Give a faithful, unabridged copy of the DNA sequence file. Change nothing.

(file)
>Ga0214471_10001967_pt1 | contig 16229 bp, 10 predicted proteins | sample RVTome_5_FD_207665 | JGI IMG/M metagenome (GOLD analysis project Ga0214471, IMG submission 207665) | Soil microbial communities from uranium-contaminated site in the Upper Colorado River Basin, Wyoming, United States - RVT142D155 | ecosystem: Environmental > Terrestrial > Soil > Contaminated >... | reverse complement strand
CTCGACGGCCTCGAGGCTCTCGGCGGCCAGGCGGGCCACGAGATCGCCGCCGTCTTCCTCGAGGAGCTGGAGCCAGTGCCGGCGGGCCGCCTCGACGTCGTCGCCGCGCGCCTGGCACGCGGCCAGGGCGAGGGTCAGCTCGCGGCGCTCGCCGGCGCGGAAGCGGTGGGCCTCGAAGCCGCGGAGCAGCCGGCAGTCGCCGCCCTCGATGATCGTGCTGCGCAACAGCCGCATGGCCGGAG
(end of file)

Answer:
>Ga0214471_10001967_pt1 | contig 16229 bp, 10 predicted proteins | sample RVTome_5_FD_207665 | JGI IMG/M metagenome (GOLD analysis project Ga0214471, IMG submission 207665) | Soil microbial communities from uranium-contaminated site in the Upper Colorado River Basin, Wyoming, United States - RVT142D155 | ecosystem: Environmental > Terrestrial > Soil > Contaminated >... | reverse complement strand
CTCGACGGCCTCGAGGCTCTCGGCGGCCAGGCGGGCCACGAGATCGCCGCCGTCTTCCTCGAGGAGCTGGAGCCAGTGCCGGCGGGCCGCCTCGACGTCGTCGCCGCGCGCCTGGCACGCGGCCAGGGCGAGGGTCAGCTCGCGGCGCTCGCCGGCGCGGAAGCGGTGGGCCTCGAAGCCGCGGAGCAGCCGGCAGTCGCCGCCCTCGATGATCGTGCTGCGCAACAGCCGCATGGCCGGAG